I took A- for a new conformer. She’s got a good memory. She started crying as soon as we got to the waiting room, and she ended up crying for an hour. As soon as the new conformer was in, she stopped crying. Anticipation is the worst part, I guess. The poor dear! I took her for a blood test on the same day, and she cried as soon as she saw the nurse. Oh well, some things must be endured.

She’s pretty resilient, though. She slid down a bit too fast on the slide in the park and cut her lip a little, but she bounced back after some nursing, and then we went down the slide together a few more times.

We attended the Early Abilities orientation, since our home visitor had been concerned about A-‘s speech and language development. A- was a bit sleepy, so she was fake-snoring throughout the presentation. I got quite a few stares across the room, which turned into smiles when people realized I wasn’t the one snoring, it was A-. I picked up a few tips on modeling play and language for A-, to help her ease into a place when she’s slow to warm up. I tried it out at the JFRC, and she ended up having lots of fun with the play kitchen and the sensory play area. She even crawled a short way into the tunnel.

We started music classes at the Royal Conservatory of Music. She mostly snuggled with me, but that’s okay. It was still a good opportunity to learn new songs, pay attention to the concepts being used, and get a sense of how that paid program differs from the free circle times we’ve been to.

We made it out to the ROM for our Fieldtrip Friday. A- pointed to lots of specimens. She was fascinated by the benches in the bird gallery, and delighted in being pulled up on them so that she could pull herself forward and down. She tried drinking from the drinking fountain, too.

Nilda came with a brush and a bottle of tempera paint. Just like last week, A- spent pretty much the entire time snuggling with me, so I took the opportunity to ask Nilda about snack ideas instead. I think I’ve been too conservative. A- can probably figure out how to eat all sorts of things, even with only six teeth. Time to try sweet peppers, liver spread, and other yummy things.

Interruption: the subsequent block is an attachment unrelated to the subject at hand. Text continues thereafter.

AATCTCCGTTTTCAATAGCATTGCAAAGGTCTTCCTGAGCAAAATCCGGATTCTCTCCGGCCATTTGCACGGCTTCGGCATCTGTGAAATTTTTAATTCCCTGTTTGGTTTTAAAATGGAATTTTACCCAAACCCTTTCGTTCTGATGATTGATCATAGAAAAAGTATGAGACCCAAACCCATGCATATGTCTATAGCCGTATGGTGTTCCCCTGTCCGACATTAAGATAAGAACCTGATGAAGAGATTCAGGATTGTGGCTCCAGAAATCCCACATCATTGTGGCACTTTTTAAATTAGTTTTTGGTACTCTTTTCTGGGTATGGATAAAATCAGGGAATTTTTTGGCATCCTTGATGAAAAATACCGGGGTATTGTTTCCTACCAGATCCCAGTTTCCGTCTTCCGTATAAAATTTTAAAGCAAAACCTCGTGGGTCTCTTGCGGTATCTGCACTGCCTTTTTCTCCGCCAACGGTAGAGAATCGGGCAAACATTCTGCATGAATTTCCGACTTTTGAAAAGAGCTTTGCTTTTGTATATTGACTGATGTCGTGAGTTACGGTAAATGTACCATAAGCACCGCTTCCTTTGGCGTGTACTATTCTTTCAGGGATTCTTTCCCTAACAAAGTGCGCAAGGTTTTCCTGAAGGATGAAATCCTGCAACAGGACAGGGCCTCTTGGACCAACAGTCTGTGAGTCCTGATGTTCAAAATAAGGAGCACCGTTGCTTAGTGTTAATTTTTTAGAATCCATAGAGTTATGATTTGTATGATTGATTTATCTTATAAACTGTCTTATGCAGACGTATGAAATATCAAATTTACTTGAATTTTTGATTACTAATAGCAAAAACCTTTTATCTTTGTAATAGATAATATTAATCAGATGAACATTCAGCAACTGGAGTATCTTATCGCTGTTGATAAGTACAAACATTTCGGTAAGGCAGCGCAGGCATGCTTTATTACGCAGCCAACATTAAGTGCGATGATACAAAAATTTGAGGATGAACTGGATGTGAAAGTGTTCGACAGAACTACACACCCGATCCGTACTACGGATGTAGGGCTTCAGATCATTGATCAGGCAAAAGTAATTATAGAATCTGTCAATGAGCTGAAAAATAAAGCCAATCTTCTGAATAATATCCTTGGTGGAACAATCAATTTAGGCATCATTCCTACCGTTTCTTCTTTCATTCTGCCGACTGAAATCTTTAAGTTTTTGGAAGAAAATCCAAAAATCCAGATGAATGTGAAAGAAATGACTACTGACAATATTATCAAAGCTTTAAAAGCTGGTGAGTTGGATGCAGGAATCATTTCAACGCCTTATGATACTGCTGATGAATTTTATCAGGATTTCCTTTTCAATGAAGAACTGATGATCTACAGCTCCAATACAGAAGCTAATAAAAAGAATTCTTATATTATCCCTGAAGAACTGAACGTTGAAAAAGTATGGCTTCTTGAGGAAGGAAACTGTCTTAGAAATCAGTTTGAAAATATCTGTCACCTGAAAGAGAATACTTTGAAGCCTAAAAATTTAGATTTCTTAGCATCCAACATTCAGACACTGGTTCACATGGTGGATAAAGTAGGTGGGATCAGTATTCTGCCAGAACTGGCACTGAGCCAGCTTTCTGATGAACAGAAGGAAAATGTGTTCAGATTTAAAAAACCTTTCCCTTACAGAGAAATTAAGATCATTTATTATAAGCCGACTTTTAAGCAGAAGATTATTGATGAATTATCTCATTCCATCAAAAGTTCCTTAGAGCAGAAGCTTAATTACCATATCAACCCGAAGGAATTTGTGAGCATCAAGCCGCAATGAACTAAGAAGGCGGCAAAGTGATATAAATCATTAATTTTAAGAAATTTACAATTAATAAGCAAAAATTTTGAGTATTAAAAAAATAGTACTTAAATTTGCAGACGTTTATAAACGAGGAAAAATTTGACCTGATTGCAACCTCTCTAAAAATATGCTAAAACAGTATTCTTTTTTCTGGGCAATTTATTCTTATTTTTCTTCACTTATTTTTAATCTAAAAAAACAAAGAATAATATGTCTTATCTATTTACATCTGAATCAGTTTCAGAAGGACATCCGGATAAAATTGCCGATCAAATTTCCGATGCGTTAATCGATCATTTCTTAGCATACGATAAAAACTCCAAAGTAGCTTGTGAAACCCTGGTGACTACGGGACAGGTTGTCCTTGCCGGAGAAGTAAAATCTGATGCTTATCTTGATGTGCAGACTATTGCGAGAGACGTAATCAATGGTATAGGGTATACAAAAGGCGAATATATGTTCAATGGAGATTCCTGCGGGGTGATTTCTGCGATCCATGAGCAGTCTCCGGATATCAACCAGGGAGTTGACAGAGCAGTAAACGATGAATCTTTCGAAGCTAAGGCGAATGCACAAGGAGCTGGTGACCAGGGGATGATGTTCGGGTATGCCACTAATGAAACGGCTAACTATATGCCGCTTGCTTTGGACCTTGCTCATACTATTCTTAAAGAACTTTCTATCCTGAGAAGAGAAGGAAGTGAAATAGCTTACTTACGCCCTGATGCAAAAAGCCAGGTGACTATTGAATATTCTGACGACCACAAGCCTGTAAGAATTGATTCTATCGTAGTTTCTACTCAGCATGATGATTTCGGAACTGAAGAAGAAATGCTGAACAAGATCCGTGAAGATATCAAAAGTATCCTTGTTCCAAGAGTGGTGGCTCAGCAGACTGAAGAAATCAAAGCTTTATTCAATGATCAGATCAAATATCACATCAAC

I’ll help A- learn how to paint when she’s more relaxed, as it’s good for fine motor skills. I tried to sew her an apron, but she didn’t want to have the loop go over her head. Maybe we’ll paint without that first, and then introduce an apron or a smock when she’s more interested.

A- helped pick up maple seeds, putting them in the medium-sized recycling bin we’ve been using to collect yard waste. She’s taken to trimming the bush on the side of the house by pulling handfuls from it and dumping the leaves in the bin. After a few trips back and forth, she decided that it would be more efficient to lug the bin (with my help) next to the bush, and that worked out very well. The gears are turning!

She also insisted on emptying our small recycling bin into the large recycling bin that we take out to the curb, and she sorted out the minifigs that she had mixed into the shape sorter. Something something sensitive period for order indeed… Good to keep improving our processes and routines, then, so that she picks those up as she learns.

Other notes:

  • W- spent the weekend pouring concrete for the stair footing. Lots of hard work!
  • Discussed trip timing with my family.
  • Consulting: exported follower info, reorganized SQL extract script.

Blog posts

Sketches

Focus areas and time review

  • Business (1.5h – 0%)
    • Earn (1.4h – 93% of Business)
    • Connect (0.1h – 6% of Business)
  • Discretionary – Productive (4.6h – 2%)
    • Drawing (1.8h)
    • Emacs (0.1h)
    • Sewing (1.3h)
    • Writing (1.0h)
  • Discretionary – Play (0.8h – 0%)
  • Personal routines (18.4h – 10%)
  • Unpaid work (82.2h – 48%)
    • Childcare (66.4h – 39% of total)
  • Sleep (60.4h – 35% – average of 8.6 per day)

2017-06-12 Emacs news

June 12, 2017 - Categories: emacs, emacs-news

Links from reddit.com/r/emacs, /r/orgmode, /r/spacemacs, Hacker News, planet.emacsen.org, YouTube, the changes to the Emacs NEWS file, and emacs-devel.

Past Emacs News round-ups

Weekly review: Week ending June 16, 2017

June 17, 2017 - Categories: review, weekly